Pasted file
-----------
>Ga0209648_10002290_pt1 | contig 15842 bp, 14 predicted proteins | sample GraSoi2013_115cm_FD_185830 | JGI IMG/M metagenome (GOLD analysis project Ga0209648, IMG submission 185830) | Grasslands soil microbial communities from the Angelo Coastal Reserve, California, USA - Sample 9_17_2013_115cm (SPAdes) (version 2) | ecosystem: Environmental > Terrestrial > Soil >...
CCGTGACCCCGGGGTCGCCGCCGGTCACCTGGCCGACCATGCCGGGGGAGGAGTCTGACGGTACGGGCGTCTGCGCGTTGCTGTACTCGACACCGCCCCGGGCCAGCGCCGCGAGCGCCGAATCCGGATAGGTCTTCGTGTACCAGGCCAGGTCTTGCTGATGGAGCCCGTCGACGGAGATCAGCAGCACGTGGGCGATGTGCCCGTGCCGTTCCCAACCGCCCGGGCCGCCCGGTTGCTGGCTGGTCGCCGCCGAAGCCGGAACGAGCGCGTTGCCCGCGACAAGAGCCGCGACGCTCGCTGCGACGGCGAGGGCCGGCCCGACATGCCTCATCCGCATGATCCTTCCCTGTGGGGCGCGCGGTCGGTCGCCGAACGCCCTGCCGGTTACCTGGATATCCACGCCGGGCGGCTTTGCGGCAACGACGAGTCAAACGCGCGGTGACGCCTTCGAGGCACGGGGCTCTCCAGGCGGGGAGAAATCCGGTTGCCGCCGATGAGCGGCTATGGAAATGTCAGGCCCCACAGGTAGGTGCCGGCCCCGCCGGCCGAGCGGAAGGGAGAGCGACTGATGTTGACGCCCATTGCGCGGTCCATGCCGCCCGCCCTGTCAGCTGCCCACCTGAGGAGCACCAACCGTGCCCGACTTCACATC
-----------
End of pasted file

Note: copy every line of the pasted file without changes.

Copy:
>Ga0209648_10002290_pt1 | contig 15842 bp, 14 predicted proteins | sample GraSoi2013_115cm_FD_185830 | JGI IMG/M metagenome (GOLD analysis project Ga0209648, IMG submission 185830) | Grasslands soil microbial communities from the Angelo Coastal Reserve, California, USA - Sample 9_17_2013_115cm (SPAdes) (version 2) | ecosystem: Environmental > Terrestrial > Soil >...
CCGTGACCCCGGGGTCGCCGCCGGTCACCTGGCCGACCATGCCGGGGGAGGAGTCTGACGGTACGGGCGTCTGCGCGTTGCTGTACTCGACACCGCCCCGGGCCAGCGCCGCGAGCGCCGAATCCGGATAGGTCTTCGTGTACCAGGCCAGGTCTTGCTGATGGAGCCCGTCGACGGAGATCAGCAGCACGTGGGCGATGTGCCCGTGCCGTTCCCAACCGCCCGGGCCGCCCGGTTGCTGGCTGGTCGCCGCCGAAGCCGGAACGAGCGCGTTGCCCGCGACAAGAGCCGCGACGCTCGCTGCGACGGCGAGGGCCGGCCCGACATGCCTCATCCGCATGATCCTTCCCTGTGGGGCGCGCGGTCGGTCGCCGAACGCCCTGCCGGTTACCTGGATATCCACGCCGGGCGGCTTTGCGGCAACGACGAGTCAAACGCGCGGTGACGCCTTCGAGGCACGGGGCTCTCCAGGCGGGGAGAAATCCGGTTGCCGCCGATGAGCGGCTATGGAAATGTCAGGCCCCACAGGTAGGTGCCGGCCCCGCCGGCCGAGCGGAAGGGAGAGCGACTGATGTTGACGCCCATTGCGCGGTCCATGCCGCCCGCCCTGTCAGCTGCCCACCTGAGGAGCACCAACCGTGCCCGACTTCACATC